This account of the history of Richmond was written by William McElroy, during the summer of 1923, and given as an address on the occasion of the 100th anniversary of the building of St. John's Anglican Church in Richmond, Ontario.
The handwritten inscription on the back of this photo reads:
"Jack" and I in the buggy in the river down from old St. John's Church, Richmond. Church behind the elm tree.
Wm McE is William McElroy (grandson of Henry McElroy) and is my great grandfather. "Jack" refers to his horse. His son Harry (Victor Henry) was killed in action in WWI and received a Distinguished Flying Cross posthumously.
The Richmond Settlement
Before any civilized person ever came to live here, when all this and the surrounding country was a virgin forest of grand oaks, maples and elms, etc., the only inhabitants being the wandering Algonquin Indians, that which led up to its settlement was all planned and arranged for; and the suggestion of such plan was first made by no less a personage than the Great Iron Duke, Lord Wellington.
After the final defeat of Bonaparte at Waterloo (June 18, 1815) and the treaty of peace between Great Britain and the United States, our nation, after many years of war, in Europe as well as on this continent, was at peace with the world. And as the time of peace is the proper time to prepare for war, the great councils of our nation, in order to protect our frontier here in Canada and keep open communication with the great lakes --independent of the River St. Lawrence - westward from Montreal, decided that it would be necessary to use the waters of the Ottawa river as far as the Chaudiere falls, and from that point construct or dig a canal, using the waters of the Rideau as much as possible to the lake of that name, and drop down through a chain of lakes and artificial waterways to the Cataraqui River and on to Kingston at the foot of Lake Ontario -- Kingston at that time being a strongly fortified naval station. The work so contemplated was eventually carried out under the Ordnance Department of the home government, but it took many years to accomplish this, and first of all, it was found necessary to open up for settlement the country contiguous to the proposed canal and get people on the land. So the land was surveyed into townships, and several town-sites -- of which Richmond was one -- were laid out.
At that time a number of British regiments were in Canada and about to be sent home to England to be paid off and disbanded and amongst these regiments was one in particular -- the 100th Prince Regent's Royal Regiment of Foot -- which had seen long and hard service in Canada in the War of 1812-14 with the United States, along the Niagara frontier at the taking of Fort Niagara, the Battle of Chippewa, Lundy's Lane, and other fights; also on the Richelieu river, at Isle aux Noix and Lake Champlain, and again in the extreme southwest at Port Malden rear Amherstburg. The legend "Niagara" is still emblazoned on the colour of their successors, the 100th Prince of Wales, Royal Canadians organized here in 1858. In the spring of 1818 the officers and men of this regiment were at Quebec, and, in common with those of other regiments, had their choice of a passage home to Ireland or, if they so elected, to remain here in Canada where they would receive free grants of land in the new country to be settled on the Ottawa and Rideau rivers. Each private was to get 100 acres, a sergeant 200, a lieutenant 400 and a captain 800. Free transportation was also to be given them to the new land and in addition to their pensions of from 6d to 1s sterling per day as outpensioners of Chelsea Hospital England, they were to receive their regular allowance of army rations for the first twelve months of their settlement. Also each head of a family would receive the following necessary tools and goods: one axe, one broad axe, one mattock, one pick axe, one spade, one shovel, one hoe, one scythe, one draw knife, one hammer, one handsaw, two scythe stones, two files 12 panes of g1ass, and 1 lb. putty, 12 lbs wrought nails in 3 sizes, 1 camp kettle, 1 bed tic and blanket. Besides which to every five was allotted one crosscut saw and one whip saw and one grindstone; and besides all the above, the Richmond settlement was to receive two complete sets of carpenter's tools. Other privileges included a school master sent out and paid by the home government, besides which a clergyman was also to be sent out by the Society for the Propagation of the Gospel in Foreign Parts, to look after the spiritual welfare of the colony.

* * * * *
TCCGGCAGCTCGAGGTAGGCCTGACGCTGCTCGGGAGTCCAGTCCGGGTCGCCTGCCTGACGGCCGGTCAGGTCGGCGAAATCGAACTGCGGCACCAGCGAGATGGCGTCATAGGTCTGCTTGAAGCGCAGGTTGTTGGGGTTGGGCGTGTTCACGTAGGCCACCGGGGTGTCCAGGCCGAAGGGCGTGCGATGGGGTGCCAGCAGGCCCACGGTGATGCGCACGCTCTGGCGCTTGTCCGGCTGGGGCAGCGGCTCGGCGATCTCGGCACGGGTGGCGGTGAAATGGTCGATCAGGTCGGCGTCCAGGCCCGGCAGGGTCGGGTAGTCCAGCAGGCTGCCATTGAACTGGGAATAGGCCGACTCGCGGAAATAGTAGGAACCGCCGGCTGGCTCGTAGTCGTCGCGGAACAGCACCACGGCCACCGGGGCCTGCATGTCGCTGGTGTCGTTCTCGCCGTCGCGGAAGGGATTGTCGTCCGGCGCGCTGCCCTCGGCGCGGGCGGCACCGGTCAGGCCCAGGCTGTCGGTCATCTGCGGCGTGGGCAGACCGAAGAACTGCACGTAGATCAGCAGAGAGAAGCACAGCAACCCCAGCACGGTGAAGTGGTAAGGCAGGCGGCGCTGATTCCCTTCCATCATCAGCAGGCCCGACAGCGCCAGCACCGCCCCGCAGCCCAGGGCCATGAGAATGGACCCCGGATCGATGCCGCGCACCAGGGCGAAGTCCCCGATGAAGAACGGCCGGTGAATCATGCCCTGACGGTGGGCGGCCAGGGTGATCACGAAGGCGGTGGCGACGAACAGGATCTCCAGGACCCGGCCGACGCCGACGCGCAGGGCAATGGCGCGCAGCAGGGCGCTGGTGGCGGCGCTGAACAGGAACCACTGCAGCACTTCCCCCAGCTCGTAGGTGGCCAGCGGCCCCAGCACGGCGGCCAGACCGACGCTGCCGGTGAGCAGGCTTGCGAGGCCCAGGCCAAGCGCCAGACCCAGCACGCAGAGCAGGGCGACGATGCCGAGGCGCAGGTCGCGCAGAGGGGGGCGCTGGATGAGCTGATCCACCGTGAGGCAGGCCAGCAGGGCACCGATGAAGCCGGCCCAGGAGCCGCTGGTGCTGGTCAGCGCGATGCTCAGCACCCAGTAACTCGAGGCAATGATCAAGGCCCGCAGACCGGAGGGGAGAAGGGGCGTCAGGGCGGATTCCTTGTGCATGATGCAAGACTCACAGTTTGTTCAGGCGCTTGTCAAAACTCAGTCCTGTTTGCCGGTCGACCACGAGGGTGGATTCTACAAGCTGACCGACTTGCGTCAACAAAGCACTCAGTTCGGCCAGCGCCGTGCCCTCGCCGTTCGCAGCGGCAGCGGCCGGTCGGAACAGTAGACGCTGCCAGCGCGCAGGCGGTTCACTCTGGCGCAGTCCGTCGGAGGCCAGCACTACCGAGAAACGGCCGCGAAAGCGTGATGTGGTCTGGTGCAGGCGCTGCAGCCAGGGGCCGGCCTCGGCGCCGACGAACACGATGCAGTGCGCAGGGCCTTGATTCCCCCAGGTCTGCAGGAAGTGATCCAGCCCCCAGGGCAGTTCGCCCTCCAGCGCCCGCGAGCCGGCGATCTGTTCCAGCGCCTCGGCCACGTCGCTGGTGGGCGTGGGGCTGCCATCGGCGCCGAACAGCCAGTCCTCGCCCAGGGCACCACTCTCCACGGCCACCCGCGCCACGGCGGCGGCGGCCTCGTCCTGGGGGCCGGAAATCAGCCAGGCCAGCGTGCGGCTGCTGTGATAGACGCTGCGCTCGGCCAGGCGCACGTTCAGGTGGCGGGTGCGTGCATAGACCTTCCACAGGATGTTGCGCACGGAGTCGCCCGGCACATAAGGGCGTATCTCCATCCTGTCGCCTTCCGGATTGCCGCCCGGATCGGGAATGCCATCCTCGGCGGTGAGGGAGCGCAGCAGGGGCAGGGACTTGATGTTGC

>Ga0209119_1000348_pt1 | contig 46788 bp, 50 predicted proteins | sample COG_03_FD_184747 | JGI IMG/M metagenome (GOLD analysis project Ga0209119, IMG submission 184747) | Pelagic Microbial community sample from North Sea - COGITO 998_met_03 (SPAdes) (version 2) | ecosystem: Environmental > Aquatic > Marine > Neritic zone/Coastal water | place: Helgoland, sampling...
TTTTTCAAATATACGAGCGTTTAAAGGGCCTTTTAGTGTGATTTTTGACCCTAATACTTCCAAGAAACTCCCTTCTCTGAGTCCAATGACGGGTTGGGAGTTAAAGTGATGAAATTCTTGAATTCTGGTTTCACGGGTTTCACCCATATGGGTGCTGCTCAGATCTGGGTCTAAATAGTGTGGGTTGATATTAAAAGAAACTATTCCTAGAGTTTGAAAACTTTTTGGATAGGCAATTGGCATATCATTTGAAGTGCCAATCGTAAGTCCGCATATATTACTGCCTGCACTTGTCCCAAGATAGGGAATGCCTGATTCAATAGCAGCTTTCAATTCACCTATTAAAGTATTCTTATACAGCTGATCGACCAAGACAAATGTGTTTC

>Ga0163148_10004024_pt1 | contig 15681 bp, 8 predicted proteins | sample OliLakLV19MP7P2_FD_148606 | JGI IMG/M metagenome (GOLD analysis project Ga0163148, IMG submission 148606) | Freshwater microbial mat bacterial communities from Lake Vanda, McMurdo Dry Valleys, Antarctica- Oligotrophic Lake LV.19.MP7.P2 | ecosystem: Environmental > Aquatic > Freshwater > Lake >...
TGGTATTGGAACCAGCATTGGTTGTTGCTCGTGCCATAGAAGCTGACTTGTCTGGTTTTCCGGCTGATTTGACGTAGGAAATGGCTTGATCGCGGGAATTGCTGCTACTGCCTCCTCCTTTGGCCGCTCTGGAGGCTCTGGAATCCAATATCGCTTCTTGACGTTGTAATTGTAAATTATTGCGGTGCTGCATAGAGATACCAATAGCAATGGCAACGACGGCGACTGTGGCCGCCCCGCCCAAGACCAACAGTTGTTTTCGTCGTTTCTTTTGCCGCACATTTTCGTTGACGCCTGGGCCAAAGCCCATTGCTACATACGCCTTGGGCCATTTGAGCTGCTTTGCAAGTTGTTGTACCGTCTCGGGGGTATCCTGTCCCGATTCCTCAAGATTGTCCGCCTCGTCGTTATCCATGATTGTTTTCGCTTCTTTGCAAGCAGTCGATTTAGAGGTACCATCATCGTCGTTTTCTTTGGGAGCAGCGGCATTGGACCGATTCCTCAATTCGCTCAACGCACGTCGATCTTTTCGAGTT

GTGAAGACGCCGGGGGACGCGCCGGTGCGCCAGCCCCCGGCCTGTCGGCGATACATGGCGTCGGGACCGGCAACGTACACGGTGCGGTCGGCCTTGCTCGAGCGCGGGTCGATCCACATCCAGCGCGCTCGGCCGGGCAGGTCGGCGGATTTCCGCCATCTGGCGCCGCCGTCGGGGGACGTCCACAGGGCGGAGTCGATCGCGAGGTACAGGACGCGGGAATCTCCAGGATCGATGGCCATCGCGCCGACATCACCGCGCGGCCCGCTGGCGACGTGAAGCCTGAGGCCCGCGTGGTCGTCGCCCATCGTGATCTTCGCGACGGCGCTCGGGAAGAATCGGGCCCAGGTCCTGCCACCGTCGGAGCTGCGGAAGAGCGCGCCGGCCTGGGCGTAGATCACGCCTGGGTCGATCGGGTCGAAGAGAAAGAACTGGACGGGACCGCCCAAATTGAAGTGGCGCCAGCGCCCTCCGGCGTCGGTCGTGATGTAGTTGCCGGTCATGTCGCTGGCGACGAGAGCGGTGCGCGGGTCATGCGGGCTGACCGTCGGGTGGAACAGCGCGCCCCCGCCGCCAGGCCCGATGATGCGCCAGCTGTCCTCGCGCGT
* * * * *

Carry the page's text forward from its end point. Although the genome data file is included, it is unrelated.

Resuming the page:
This very handsome and generous offer was accepted by the greater body of the officers and men, as the officers were to be continued at half pay. So on the 28th of July of that year (1818) a large fleet of Durham boats and bateaux, with all arrangements completed and with the officers and men on board, was about to start out on its long journey when, as they were sailing out the harbour, the British man-of-war which bore the Duke of Richmond, then arriving to assume the governor-generalship of British North America, passed in. And it was then and there decided at a meeting of the officers on board one of the boats to name the place which they were about to settle, "Richmond", in honour of His Grace the Dude. Hence Richmond got its name before there was a single inhabitant.